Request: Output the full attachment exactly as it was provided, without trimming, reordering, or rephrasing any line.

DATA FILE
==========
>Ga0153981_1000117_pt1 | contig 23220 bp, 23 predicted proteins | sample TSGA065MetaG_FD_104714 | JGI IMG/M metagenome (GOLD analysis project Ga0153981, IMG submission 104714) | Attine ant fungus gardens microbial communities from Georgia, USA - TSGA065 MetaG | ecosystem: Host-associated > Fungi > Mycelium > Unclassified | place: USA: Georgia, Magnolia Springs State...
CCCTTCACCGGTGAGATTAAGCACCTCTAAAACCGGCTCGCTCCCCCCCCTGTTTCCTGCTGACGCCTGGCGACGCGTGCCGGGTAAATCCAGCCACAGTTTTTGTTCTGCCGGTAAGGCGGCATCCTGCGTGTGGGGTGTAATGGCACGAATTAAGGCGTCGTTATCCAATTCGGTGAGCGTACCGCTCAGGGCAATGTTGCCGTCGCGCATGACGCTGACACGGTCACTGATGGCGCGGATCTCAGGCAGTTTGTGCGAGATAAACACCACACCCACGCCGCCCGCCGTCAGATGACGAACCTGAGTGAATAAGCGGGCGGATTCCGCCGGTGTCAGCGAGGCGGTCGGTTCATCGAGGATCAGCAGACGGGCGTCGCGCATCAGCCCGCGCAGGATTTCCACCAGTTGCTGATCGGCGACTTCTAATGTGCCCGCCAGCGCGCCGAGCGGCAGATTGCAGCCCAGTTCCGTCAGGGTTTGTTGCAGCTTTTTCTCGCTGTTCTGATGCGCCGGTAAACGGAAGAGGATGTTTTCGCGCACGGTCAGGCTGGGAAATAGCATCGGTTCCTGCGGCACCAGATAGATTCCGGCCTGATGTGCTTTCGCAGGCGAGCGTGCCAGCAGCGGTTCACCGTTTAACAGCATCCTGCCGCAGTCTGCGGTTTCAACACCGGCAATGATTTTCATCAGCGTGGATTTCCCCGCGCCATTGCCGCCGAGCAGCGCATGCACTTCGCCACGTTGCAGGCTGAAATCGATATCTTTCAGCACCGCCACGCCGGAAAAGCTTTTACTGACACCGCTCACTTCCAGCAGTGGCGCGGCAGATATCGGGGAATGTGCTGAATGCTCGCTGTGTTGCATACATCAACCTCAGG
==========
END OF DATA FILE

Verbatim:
>Ga0153981_1000117_pt1 | contig 23220 bp, 23 predicted proteins | sample TSGA065MetaG_FD_104714 | JGI IMG/M metagenome (GOLD analysis project Ga0153981, IMG submission 104714) | Attine ant fungus gardens microbial communities from Georgia, USA - TSGA065 MetaG | ecosystem: Host-associated > Fungi > Mycelium > Unclassified | place: USA: Georgia, Magnolia Springs State...
CCCTTCACCGGTGAGATTAAGCACCTCTAAAACCGGCTCGCTCCCCCCCCTGTTTCCTGCTGACGCCTGGCGACGCGTGCCGGGTAAATCCAGCCACAGTTTTTGTTCTGCCGGTAAGGCGGCATCCTGCGTGTGGGGTGTAATGGCACGAATTAAGGCGTCGTTATCCAATTCGGTGAGCGTACCGCTCAGGGCAATGTTGCCGTCGCGCATGACGCTGACACGGTCACTGATGGCGCGGATCTCAGGCAGTTTGTGCGAGATAAACACCACACCCACGCCGCCCGCCGTCAGATGACGAACCTGAGTGAATAAGCGGGCGGATTCCGCCGGTGTCAGCGAGGCGGTCGGTTCATCGAGGATCAGCAGACGGGCGTCGCGCATCAGCCCGCGCAGGATTTCCACCAGTTGCTGATCGGCGACTTCTAATGTGCCCGCCAGCGCGCCGAGCGGCAGATTGCAGCCCAGTTCCGTCAGGGTTTGTTGCAGCTTTTTCTCGCTGTTCTGATGCGCCGGTAAACGGAAGAGGATGTTTTCGCGCACGGTCAGGCTGGGAAATAGCATCGGTTCCTGCGGCACCAGATAGATTCCGGCCTGATGTGCTTTCGCAGGCGAGCGTGCCAGCAGCGGTTCACCGTTTAACAGCATCCTGCCGCAGTCTGCGGTTTCAACACCGGCAATGATTTTCATCAGCGTGGATTTCCCCGCGCCATTGCCGCCGAGCAGCGCATGCACTTCGCCACGTTGCAGGCTGAAATCGATATCTTTCAGCACCGCCACGCCGGAAAAGCTTTTACTGACACCGCTCACTTCCAGCAGTGGCGCGGCAGATATCGGGGAATGTGCTGAATGCTCGCTGTGTTGCATACATCAACCTCAGG